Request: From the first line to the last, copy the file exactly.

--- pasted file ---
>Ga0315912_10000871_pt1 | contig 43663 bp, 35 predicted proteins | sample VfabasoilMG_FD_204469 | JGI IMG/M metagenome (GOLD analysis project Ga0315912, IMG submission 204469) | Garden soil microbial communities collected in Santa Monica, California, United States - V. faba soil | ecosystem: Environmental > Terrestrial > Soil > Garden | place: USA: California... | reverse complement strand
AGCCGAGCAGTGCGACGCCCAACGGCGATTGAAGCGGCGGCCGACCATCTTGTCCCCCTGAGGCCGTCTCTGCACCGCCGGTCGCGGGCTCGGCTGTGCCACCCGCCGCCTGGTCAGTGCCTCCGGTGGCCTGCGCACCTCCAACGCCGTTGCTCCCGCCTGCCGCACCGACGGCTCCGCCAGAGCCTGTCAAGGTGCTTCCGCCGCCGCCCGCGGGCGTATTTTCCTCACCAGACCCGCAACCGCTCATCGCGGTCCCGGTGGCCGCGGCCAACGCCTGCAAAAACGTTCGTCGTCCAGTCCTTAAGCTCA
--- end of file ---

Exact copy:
>Ga0315912_10000871_pt1 | contig 43663 bp, 35 predicted proteins | sample VfabasoilMG_FD_204469 | JGI IMG/M metagenome (GOLD analysis project Ga0315912, IMG submission 204469) | Garden soil microbial communities collected in Santa Monica, California, United States - V. faba soil | ecosystem: Environmental > Terrestrial > Soil > Garden | place: USA: California... | reverse complement strand
AGCCGAGCAGTGCGACGCCCAACGGCGATTGAAGCGGCGGCCGACCATCTTGTCCCCCTGAGGCCGTCTCTGCACCGCCGGTCGCGGGCTCGGCTGTGCCACCCGCCGCCTGGTCAGTGCCTCCGGTGGCCTGCGCACCTCCAACGCCGTTGCTCCCGCCTGCCGCACCGACGGCTCCGCCAGAGCCTGTCAAGGTGCTTCCGCCGCCGCCCGCGGGCGTATTTTCCTCACCAGACCCGCAACCGCTCATCGCGGTCCCGGTGGCCGCGGCCAACGCCTGCAAAAACGTTCGTCGTCCAGTCCTTAAGCTCA